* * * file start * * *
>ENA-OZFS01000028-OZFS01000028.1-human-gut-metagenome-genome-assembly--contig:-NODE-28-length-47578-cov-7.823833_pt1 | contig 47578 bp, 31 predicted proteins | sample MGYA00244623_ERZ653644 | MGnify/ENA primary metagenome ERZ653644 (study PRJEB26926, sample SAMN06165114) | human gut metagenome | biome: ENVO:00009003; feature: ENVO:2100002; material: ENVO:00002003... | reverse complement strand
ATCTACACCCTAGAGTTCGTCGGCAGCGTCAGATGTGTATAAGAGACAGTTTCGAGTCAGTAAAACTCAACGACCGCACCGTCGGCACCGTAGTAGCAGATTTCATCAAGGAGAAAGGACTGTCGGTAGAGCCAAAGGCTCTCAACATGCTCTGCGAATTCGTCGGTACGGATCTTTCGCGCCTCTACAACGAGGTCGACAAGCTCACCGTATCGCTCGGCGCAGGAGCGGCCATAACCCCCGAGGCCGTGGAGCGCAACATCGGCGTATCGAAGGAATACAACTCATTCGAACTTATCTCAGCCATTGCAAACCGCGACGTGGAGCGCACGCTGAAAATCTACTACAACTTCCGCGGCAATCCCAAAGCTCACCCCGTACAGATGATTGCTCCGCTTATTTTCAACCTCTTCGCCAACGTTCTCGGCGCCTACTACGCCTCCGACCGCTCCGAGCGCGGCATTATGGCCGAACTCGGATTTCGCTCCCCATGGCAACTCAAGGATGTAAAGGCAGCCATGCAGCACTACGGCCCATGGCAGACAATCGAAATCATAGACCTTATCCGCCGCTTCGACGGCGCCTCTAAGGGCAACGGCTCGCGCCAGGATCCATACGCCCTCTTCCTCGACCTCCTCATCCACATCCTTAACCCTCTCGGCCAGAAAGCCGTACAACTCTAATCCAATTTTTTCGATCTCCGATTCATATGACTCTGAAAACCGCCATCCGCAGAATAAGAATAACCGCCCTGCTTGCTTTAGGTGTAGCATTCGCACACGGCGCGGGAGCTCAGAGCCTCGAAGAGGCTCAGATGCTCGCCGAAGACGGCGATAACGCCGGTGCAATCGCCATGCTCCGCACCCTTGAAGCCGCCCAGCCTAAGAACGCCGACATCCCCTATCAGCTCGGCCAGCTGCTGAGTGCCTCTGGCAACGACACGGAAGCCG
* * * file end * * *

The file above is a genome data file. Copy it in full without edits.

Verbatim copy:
>ENA-OZFS01000028-OZFS01000028.1-human-gut-metagenome-genome-assembly--contig:-NODE-28-length-47578-cov-7.823833_pt1 | contig 47578 bp, 31 predicted proteins | sample MGYA00244623_ERZ653644 | MGnify/ENA primary metagenome ERZ653644 (study PRJEB26926, sample SAMN06165114) | human gut metagenome | biome: ENVO:00009003; feature: ENVO:2100002; material: ENVO:00002003... | reverse complement strand
ATCTACACCCTAGAGTTCGTCGGCAGCGTCAGATGTGTATAAGAGACAGTTTCGAGTCAGTAAAACTCAACGACCGCACCGTCGGCACCGTAGTAGCAGATTTCATCAAGGAGAAAGGACTGTCGGTAGAGCCAAAGGCTCTCAACATGCTCTGCGAATTCGTCGGTACGGATCTTTCGCGCCTCTACAACGAGGTCGACAAGCTCACCGTATCGCTCGGCGCAGGAGCGGCCATAACCCCCGAGGCCGTGGAGCGCAACATCGGCGTATCGAAGGAATACAACTCATTCGAACTTATCTCAGCCATTGCAAACCGCGACGTGGAGCGCACGCTGAAAATCTACTACAACTTCCGCGGCAATCCCAAAGCTCACCCCGTACAGATGATTGCTCCGCTTATTTTCAACCTCTTCGCCAACGTTCTCGGCGCCTACTACGCCTCCGACCGCTCCGAGCGCGGCATTATGGCCGAACTCGGATTTCGCTCCCCATGGCAACTCAAGGATGTAAAGGCAGCCATGCAGCACTACGGCCCATGGCAGACAATCGAAATCATAGACCTTATCCGCCGCTTCGACGGCGCCTCTAAGGGCAACGGCTCGCGCCAGGATCCATACGCCCTCTTCCTCGACCTCCTCATCCACATCCTTAACCCTCTCGGCCAGAAAGCCGTACAACTCTAATCCAATTTTTTCGATCTCCGATTCATATGACTCTGAAAACCGCCATCCGCAGAATAAGAATAACCGCCCTGCTTGCTTTAGGTGTAGCATTCGCACACGGCGCGGGAGCTCAGAGCCTCGAAGAGGCTCAGATGCTCGCCGAAGACGGCGATAACGCCGGTGCAATCGCCATGCTCCGCACCCTTGAAGCCGCCCAGCCTAAGAACGCCGACATCCCCTATCAGCTCGGCCAGCTGCTGAGTGCCTCTGGCAACGACACGGAAGCCG